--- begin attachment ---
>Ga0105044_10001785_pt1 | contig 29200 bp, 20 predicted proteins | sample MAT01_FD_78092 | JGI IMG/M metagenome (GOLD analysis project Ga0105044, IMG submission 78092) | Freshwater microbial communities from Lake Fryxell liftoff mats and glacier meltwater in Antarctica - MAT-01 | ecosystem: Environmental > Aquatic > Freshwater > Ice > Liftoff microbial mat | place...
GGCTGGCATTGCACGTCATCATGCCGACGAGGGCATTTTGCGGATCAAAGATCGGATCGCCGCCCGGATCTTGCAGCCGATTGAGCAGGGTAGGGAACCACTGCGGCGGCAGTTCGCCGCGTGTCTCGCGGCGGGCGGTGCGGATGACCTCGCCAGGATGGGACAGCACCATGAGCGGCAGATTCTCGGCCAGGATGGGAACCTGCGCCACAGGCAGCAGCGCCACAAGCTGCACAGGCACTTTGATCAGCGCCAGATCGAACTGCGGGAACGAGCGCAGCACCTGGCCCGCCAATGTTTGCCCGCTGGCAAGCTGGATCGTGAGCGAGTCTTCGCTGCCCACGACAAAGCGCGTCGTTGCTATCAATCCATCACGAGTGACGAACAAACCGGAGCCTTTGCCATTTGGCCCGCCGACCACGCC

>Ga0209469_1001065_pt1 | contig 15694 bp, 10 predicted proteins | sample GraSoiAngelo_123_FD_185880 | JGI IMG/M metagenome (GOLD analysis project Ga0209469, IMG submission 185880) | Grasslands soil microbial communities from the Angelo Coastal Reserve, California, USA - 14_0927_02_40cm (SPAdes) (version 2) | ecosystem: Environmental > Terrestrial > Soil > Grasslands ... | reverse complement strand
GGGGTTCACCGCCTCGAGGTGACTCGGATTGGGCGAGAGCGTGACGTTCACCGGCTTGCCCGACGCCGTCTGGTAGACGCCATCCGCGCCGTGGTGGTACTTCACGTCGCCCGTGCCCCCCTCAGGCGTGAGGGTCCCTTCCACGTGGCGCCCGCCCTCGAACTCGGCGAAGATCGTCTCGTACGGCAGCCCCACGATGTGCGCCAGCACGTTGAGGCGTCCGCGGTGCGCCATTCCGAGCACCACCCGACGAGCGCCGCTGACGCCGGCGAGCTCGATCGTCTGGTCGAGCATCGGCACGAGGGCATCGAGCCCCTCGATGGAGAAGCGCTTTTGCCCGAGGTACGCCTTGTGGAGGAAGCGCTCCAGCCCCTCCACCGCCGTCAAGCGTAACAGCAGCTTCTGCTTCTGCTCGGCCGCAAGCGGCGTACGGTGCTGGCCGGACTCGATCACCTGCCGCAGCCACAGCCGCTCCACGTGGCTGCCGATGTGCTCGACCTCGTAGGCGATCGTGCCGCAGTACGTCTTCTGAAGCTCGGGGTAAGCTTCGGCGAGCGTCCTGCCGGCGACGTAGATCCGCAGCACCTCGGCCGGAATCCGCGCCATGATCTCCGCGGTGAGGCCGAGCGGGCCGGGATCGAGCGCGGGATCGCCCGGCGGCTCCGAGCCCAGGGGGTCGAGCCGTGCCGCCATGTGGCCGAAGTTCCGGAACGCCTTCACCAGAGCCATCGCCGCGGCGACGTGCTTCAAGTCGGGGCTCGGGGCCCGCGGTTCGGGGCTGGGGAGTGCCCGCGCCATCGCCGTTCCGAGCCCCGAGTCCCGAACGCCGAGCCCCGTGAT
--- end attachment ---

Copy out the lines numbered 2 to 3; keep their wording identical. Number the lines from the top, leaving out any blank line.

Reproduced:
GGCTGGCATTGCACGTCATCATGCCGACGAGGGCATTTTGCGGATCAAAGATCGGATCGCCGCCCGGATCTTGCAGCCGATTGAGCAGGGTAGGGAACCACTGCGGCGGCAGTTCGCCGCGTGTCTCGCGGCGGGCGGTGCGGATGACCTCGCCAGGATGGGACAGCACCATGAGCGGCAGATTCTCGGCCAGGATGGGAACCTGCGCCACAGGCAGCAGCGCCACAAGCTGCACAGGCACTTTGATCAGCGCCAGATCGAACTGCGGGAACGAGCGCAGCACCTGGCCCGCCAATGTTTGCCCGCTGGCAAGCTGGATCGTGAGCGAGTCTTCGCTGCCCACGACAAAGCGCGTCGTTGCTATCAATCCATCACGAGTGACGAACAAACCGGAGCCTTTGCCATTTGGCCCGCCGACCACGCC

>Ga0209469_1001065_pt1 | contig 15694 bp, 10 predicted proteins | sample GraSoiAngelo_123_FD_185880 | JGI IMG/M metagenome (GOLD analysis project Ga0209469, IMG submission 185880) | Grasslands soil microbial communities from the Angelo Coastal Reserve, California, USA - 14_0927_02_40cm (SPAdes) (version 2) | ecosystem: Environmental > Terrestrial > Soil > Grasslands ... | reverse complement strand